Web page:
As for the namesake river, the Yellowstone downstream of Billings is loaded with sau­ger, channel catfish, smallmouth bass, and burbot. Hammond says that FWP has no plans for a boat ramp—the Gritty Stone Fishing Access Site is 1 mile upstream across the river—but anglers will be able to fish from the WMA’s river shoreline.

The proposed state park will be modest. Though no decisions will be made until an environmental assessment is completed, FWP has suggested establishing a campground along the river for campers, anglers, hunters, and visitors to Pompeys Pillar, a national historic landmark just 5 miles to the east. The agency may also add hiking trails and interpretive signs. Joe Maurier, chief of the FWP Parks Division, says he wants to station a park manager at the site. “What I like about Parks Division involvement on a large landscape like this is we would have a site presence. We could keep an eye out for fires, off-road driving, and other problems,” he says. “At the same time, we’d have someone there to answer questions and provide interpretation of the area.”

According to Gates Watson, director of The Conservation Fund’s (TCF) Mon­tana office, the owner of the Circle R River Ranch wanted to sell the property to a public agency but needed the sale completed faster than FWP could manage. To acquire the land, FWP worked with the nonprofit land conservation organization, which was able to quickly negotiate a purchase agreement with the owner. “For us, the fact that the acquisition opened access to more than 9,000 acres of public land was a big deal,” Watson says. In April, the FWP Com­mission ap­proved buying the property from TCF for $5.3 million, a 5 percent discount from the ap­praised value and roughly $1 million less than the original asking price. Most of the funding came from FWP’s Habitat Montana Program, which purchases conservation easements, leases, and wildlife management areas using hunting license dollars. The remainder came from the Governor’s Access Montana Initiative, which was approved by the 2007 legislature.

The acquisition proposal met with overwhelming public approval. Supporting it were the Billings Rod and Gun Club, Montana Wildlife Federation, Laurel Rod and Gun Club, Magic City Fly Fishers, and Public Lands/Water Access Association, Inc. “We’re seeing an increasing demand by folks in the Billings area for public land,” says Mike Whittington, a member of the Billings Rod and Gun Club who sits on the FWP regional Citizen Advisory Committee. “This site opens a whole lot of recreational opportunities to hunters and also hikers, birders, and photographers.”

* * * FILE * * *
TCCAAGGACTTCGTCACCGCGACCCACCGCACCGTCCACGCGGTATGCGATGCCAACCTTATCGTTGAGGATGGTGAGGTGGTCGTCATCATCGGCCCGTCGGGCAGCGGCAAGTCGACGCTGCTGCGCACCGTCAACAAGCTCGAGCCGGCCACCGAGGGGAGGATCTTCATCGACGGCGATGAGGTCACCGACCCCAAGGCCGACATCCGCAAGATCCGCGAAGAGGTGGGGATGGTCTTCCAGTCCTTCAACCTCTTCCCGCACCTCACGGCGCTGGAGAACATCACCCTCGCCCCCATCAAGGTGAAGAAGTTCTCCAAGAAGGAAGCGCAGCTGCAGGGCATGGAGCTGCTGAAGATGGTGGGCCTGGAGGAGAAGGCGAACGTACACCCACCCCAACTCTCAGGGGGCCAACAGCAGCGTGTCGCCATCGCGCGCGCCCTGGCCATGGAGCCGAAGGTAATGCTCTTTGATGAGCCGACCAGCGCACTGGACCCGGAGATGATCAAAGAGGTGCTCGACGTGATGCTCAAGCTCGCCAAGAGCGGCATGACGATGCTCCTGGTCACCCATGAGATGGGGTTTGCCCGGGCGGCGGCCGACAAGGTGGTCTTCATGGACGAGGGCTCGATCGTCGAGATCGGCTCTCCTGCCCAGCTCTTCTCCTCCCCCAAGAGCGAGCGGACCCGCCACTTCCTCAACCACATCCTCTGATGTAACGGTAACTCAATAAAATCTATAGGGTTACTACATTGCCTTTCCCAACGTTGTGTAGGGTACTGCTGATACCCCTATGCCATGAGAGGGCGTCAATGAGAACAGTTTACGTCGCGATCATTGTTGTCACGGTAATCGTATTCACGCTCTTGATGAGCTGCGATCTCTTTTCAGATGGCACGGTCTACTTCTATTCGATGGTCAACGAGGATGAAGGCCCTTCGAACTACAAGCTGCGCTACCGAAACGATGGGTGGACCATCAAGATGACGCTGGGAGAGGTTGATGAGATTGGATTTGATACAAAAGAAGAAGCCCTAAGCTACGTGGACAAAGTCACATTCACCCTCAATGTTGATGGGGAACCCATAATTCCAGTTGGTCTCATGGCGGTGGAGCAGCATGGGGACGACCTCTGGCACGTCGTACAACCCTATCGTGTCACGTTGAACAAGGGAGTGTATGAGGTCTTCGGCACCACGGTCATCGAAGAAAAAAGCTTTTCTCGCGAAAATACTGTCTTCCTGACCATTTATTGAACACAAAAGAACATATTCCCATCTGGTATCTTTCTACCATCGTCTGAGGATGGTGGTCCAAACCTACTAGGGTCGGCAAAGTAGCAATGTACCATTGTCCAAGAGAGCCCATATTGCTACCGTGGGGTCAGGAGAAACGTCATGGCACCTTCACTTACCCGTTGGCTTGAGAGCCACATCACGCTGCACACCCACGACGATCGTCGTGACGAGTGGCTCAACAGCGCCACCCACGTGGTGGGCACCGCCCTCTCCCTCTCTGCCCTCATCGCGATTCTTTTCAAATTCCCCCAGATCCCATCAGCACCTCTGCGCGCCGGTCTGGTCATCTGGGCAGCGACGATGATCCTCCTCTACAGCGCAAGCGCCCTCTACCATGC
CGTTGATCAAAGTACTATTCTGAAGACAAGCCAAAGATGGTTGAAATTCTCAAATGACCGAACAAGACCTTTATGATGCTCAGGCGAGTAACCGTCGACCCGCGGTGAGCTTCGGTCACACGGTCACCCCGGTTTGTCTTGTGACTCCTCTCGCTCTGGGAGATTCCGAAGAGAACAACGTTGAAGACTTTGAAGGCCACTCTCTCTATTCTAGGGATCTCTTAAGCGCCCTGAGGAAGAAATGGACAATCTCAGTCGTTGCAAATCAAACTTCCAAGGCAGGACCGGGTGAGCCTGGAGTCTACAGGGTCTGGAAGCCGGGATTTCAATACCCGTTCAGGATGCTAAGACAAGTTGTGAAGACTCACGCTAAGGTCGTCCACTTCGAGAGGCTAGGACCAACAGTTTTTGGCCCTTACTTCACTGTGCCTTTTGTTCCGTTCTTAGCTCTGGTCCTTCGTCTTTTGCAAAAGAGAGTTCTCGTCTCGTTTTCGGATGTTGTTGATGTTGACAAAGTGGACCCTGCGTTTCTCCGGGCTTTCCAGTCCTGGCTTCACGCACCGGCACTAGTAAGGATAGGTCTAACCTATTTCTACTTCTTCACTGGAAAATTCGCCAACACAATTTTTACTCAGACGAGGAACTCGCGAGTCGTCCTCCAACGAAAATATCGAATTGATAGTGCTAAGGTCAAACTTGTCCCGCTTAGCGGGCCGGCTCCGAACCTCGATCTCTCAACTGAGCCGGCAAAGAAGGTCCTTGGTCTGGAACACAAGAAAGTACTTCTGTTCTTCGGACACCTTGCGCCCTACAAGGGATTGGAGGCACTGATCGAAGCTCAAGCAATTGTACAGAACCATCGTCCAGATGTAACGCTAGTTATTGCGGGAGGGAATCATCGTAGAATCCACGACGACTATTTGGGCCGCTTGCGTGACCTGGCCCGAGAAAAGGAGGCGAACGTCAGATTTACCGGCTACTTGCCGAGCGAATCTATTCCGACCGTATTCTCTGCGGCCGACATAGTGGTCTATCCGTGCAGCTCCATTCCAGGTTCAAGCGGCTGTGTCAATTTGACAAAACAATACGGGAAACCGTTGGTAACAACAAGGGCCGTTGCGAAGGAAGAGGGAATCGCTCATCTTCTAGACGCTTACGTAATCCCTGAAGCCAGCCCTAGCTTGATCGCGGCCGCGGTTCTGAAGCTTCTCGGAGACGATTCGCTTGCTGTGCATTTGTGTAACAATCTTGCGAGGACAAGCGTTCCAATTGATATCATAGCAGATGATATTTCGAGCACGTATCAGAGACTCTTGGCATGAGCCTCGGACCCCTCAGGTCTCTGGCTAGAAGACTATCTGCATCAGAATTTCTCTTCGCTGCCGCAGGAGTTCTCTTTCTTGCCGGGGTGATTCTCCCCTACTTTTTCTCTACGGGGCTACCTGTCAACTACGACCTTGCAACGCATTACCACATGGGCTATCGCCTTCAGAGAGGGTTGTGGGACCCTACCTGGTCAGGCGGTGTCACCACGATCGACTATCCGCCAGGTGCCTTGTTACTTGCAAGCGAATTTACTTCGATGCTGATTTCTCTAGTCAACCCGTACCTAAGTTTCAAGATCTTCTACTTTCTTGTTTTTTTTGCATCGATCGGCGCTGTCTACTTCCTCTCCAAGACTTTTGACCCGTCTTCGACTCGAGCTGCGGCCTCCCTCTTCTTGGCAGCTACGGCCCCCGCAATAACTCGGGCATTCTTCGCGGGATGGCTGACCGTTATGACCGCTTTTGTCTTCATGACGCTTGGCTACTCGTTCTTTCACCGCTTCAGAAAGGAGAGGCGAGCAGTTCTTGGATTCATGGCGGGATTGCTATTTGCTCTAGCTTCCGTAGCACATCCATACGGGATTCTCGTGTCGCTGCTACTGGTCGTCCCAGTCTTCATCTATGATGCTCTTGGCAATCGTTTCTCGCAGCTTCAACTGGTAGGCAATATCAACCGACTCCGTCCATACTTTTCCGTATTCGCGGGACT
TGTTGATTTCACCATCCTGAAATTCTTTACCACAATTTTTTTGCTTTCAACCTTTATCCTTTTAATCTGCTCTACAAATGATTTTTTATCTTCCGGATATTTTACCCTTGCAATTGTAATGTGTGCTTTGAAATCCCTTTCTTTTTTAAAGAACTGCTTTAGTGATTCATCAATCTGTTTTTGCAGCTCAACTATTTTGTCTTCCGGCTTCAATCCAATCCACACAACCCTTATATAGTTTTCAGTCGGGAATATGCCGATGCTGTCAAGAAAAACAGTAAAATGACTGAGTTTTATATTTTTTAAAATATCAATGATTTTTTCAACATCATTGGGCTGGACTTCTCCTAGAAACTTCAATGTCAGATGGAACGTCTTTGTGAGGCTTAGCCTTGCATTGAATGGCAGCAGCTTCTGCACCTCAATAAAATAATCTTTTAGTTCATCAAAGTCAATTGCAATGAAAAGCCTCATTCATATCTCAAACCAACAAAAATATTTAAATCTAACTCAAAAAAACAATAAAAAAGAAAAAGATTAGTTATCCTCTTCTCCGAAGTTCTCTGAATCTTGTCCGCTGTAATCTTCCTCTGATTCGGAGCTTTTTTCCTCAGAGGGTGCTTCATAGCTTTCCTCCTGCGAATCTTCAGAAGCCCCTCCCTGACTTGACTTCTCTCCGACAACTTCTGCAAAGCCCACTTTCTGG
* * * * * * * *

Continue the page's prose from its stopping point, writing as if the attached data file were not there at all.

Not everyone supported the project, however. Several local landowners did not want hunters and other visitors driving past their property, raising dust and increasing threats of possible vandalism. Hammond says the county has applied dust-abatement compounds to the road, and FWP promises to increase the presence of game wardens, especially during hunting season. The county will continue receiving, in the form of an­nual “payments-in-lieu-of-taxes,” the equivalent of property taxes that would be assessed on a private landowner.

Conservation strategy
Ken McDonald, FWP Wildlife Division chief, says FWP will consider acquiring land for a WMA only after proposals from area biologists undergo extensive internal and public review. A key consideration is that proposed properties contain plant communities and fish and wildlife species “most in need of conservation” (or “Tier 1” species) as identified by the 2005 Montana Comprehensive Fish and Wildlife Conservation Strategy. “The riparian, sagebrush, grassland, and mixed-shrub grassland on the property are all top-priority communities,” McDonald says. “Then you have bald eagles along the river, sauger in the river, and also the likelihood of sage-grouse, milksnakes, and nearly a dozen other Tier 1 species. From a wildlife conservation standpoint, this was ideal.”

FWP decided to purchase the riverside property not just for the wildlife but also its many other public recreation values, says Jeff Hagener, FWP director. Hagener explains that the WMA and state park represent a new approach by the department to derive broader public benefits from acquisitions. “Historically, we had a silo mentality, where the wildlife folks would focus on their particular silo—wildlife areas—and the parks people on their silo, and the fisheries folks on theirs. But with land values going up the way they are, we have to be more strategic and broaden our scope to work with many partners and get the most benefits to as many people as possible.”

On the way back to the WMA entrance, Gibson slows the truck as seven wild turkeys cross the road. At the prairie dog colony, another golden eagle has joined the first, and the pair circles overhead. Then a mule deer doe and two fawns watch us with unblinking eyes before climbing a nearly vertical sandstone bluff and disappearing behind a stand of juniper. We take one last look at the grand vista where the tour began, the dark green swath of river bottom below, the wide Yellowstone flowing past, and Billings in the distance. I think of a glossy color brochure I read the night before, produced by a property management company that had been promoting the ranch’s abundant amenities. On one page was a photograph of the same scene we’re now admiring. The caption: “A view from a possible home site overlooking the Yellowstone River.”

For a map of the area or directions, call the FWP regional office at (406) 247-2940.Bear bullet

Tom Dickson is editor of Montana Outdoors.